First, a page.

Big Cedar is a long, narrow lake that spans about four miles from north to south. This can make it a tough lake to fish when the wind is northerly or southerly. The lake is deep, with a maximum depth of 105 feet and a mean depth of 34 feet. It's a popular panfish and largemouth bass lake, and undoubtedly those fish are feeding the large pike that local anglers report catching, or at least seeing following their baits.

People come from all over to fish for Door County's big northern pike, including these guys from Lake Geneva. Photo by Ron Sinfelt

Two boat ramps on the north basin provide access, but the ramp on the east side is primitive, suitable only for small boats, and parking is limited to the shoulder of the roadway. The ramp on the west side of the north basin is small but was remodeled in 2002 and should be your choice for launching.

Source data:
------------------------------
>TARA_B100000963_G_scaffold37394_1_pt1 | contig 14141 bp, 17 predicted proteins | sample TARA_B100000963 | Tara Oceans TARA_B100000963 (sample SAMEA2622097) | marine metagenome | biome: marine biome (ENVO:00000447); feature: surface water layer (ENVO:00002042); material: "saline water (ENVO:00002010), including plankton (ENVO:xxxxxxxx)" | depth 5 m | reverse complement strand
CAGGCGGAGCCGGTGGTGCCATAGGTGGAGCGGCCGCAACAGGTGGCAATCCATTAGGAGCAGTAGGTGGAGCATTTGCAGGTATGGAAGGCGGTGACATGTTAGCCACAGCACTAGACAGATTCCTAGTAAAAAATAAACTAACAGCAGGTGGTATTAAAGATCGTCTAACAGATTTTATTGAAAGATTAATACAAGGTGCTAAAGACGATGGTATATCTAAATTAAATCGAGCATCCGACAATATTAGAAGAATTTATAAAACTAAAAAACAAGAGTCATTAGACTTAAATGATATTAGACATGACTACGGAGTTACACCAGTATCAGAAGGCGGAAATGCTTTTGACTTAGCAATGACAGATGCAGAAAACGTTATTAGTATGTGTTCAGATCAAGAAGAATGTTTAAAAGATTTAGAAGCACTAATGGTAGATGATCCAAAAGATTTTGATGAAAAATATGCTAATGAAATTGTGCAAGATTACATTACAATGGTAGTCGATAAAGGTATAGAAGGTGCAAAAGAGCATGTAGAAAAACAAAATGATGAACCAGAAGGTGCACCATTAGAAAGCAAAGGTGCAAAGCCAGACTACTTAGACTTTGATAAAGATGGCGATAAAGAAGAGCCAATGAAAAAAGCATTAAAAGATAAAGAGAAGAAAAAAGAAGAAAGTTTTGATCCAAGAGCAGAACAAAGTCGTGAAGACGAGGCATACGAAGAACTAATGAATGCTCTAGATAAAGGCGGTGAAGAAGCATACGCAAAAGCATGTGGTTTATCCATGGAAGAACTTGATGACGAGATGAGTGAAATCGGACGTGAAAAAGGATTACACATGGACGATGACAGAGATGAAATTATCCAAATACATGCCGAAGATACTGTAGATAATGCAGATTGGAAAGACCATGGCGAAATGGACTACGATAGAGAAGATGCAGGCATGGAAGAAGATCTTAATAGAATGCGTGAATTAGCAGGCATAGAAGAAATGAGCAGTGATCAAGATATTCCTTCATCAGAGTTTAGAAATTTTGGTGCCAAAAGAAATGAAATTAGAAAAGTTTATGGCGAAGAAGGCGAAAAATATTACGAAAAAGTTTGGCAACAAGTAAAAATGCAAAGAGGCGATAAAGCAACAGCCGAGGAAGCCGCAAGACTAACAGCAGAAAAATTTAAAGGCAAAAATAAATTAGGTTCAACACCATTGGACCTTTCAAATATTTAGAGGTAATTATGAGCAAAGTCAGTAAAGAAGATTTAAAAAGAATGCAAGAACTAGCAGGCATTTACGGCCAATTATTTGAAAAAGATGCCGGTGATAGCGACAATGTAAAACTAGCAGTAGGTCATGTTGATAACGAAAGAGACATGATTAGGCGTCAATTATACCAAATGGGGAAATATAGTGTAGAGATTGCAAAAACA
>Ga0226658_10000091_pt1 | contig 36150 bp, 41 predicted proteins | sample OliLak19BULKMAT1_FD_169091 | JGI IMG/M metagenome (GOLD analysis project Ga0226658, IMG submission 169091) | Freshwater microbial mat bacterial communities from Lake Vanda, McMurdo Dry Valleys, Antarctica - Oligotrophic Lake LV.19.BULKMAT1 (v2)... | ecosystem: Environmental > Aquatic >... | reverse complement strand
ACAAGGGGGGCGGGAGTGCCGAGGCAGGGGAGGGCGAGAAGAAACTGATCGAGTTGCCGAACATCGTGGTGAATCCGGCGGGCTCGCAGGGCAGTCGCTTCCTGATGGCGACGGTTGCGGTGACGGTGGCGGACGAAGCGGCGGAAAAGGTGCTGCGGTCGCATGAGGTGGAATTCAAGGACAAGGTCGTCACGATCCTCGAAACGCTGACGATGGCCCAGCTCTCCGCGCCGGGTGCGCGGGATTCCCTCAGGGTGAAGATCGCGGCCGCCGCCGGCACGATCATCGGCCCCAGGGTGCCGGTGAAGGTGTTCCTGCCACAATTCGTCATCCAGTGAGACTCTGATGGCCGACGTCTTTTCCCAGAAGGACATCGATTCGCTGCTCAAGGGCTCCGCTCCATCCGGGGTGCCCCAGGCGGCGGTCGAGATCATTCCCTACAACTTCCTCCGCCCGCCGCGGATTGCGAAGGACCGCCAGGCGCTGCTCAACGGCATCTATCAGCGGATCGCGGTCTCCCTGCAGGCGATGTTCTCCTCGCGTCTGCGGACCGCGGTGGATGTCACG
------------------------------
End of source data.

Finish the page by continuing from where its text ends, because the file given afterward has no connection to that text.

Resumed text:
One popular pike fishing method is to drift the flats and cast. Another is trolling; motor trolling is permitted on Big Cedar. During summer, when water temperatures rise, look for the big pike to go deep. There's plenty of deep water because nearly 50 percent of the lake is over 20 feet deep. Using deep-running crankbaits and fishing live bait are favorite summer pike techniques.

For travel and lodging information, contact the West Bend Chamber of Commerce at 1-888-338-8666 or www.wbchamber.org.

LAKE MENDOTA
This Dane County waterbody was the first Wisconsin lake with a 40-inch size limit on pike. The rule was put in place in 1998.